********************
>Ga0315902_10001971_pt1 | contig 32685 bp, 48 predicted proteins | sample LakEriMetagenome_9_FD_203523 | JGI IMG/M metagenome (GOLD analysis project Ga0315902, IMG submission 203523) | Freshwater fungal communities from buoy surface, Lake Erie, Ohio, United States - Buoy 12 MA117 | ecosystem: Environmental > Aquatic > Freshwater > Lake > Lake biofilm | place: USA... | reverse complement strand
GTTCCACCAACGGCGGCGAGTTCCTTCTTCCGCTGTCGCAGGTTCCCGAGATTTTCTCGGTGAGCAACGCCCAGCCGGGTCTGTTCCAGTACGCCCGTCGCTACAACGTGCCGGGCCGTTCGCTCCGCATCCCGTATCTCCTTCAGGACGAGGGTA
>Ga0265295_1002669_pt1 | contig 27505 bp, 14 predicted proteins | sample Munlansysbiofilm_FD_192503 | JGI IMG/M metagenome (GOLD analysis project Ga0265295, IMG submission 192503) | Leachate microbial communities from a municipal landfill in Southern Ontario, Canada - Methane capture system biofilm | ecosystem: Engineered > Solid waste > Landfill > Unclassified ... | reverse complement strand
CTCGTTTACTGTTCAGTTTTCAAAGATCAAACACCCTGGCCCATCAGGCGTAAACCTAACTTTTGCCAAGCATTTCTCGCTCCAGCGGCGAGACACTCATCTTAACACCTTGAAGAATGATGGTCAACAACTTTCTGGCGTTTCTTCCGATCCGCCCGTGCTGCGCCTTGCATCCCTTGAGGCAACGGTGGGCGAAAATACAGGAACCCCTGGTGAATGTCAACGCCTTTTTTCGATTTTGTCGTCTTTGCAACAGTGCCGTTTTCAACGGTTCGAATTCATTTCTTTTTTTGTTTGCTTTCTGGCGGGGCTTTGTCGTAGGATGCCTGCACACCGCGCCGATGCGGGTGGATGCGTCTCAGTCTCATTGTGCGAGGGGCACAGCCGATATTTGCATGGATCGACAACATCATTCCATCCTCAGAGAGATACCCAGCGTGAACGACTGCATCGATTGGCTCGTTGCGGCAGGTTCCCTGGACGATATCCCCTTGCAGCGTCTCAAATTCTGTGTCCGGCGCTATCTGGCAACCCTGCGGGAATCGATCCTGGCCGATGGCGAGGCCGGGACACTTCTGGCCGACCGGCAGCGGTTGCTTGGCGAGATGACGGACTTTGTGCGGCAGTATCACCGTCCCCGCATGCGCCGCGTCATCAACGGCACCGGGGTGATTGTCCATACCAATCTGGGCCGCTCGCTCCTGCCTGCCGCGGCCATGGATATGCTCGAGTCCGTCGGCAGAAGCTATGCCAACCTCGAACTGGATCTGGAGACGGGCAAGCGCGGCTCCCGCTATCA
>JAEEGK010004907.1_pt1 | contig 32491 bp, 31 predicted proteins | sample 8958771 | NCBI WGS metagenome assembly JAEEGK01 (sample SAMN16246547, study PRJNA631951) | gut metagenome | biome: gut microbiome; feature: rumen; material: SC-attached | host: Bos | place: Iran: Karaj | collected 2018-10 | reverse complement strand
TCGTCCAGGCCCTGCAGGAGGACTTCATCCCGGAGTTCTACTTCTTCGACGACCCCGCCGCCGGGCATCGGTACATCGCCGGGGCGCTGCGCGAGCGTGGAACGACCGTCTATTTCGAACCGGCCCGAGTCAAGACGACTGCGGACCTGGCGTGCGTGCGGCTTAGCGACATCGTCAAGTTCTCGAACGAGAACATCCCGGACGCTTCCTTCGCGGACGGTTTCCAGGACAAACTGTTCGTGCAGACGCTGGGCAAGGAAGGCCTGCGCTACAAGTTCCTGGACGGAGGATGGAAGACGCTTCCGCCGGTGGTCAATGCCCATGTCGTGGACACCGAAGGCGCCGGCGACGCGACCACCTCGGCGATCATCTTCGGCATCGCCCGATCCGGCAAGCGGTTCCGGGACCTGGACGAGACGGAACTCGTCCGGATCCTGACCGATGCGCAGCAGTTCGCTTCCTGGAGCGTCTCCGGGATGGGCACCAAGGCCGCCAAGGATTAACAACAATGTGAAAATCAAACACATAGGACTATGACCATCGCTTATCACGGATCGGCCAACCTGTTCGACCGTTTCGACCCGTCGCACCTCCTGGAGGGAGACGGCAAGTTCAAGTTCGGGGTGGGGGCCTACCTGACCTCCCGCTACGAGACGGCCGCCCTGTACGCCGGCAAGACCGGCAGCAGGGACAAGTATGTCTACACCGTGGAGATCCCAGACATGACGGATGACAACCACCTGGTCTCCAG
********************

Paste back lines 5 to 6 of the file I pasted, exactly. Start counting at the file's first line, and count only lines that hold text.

>JAEEGK010004907.1_pt1 | contig 32491 bp, 31 predicted proteins | sample 8958771 | NCBI WGS metagenome assembly JAEEGK01 (sample SAMN16246547, study PRJNA631951) | gut metagenome | biome: gut microbiome; feature: rumen; material: SC-attached | host: Bos | place: Iran: Karaj | collected 2018-10 | reverse complement strand
TCGTCCAGGCCCTGCAGGAGGACTTCATCCCGGAGTTCTACTTCTTCGACGACCCCGCCGCCGGGCATCGGTACATCGCCGGGGCGCTGCGCGAGCGTGGAACGACCGTCTATTTCGAACCGGCCCGAGTCAAGACGACTGCGGACCTGGCGTGCGTGCGGCTTAGCGACATCGTCAAGTTCTCGAACGAGAACATCCCGGACGCTTCCTTCGCGGACGGTTTCCAGGACAAACTGTTCGTGCAGACGCTGGGCAAGGAAGGCCTGCGCTACAAGTTCCTGGACGGAGGATGGAAGACGCTTCCGCCGGTGGTCAATGCCCATGTCGTGGACACCGAAGGCGCCGGCGACGCGACCACCTCGGCGATCATCTTCGGCATCGCCCGATCCGGCAAGCGGTTCCGGGACCTGGACGAGACGGAACTCGTCCGGATCCTGACCGATGCGCAGCAGTTCGCTTCCTGGAGCGTCTCCGGGATGGGCACCAAGGCCGCCAAGGATTAACAACAATGTGAAAATCAAACACATAGGACTATGACCATCGCTTATCACGGATCGGCCAACCTGTTCGACCGTTTCGACCCGTCGCACCTCCTGGAGGGAGACGGCAAGTTCAAGTTCGGGGTGGGGGCCTACCTGACCTCCCGCTACGAGACGGCCGCCCTGTACGCCGGCAAGACCGGCAGCAGGGACAAGTATGTCTACACCGTGGAGATCCCAGACATGACGGATGACAACCACCTGGTCTCCAG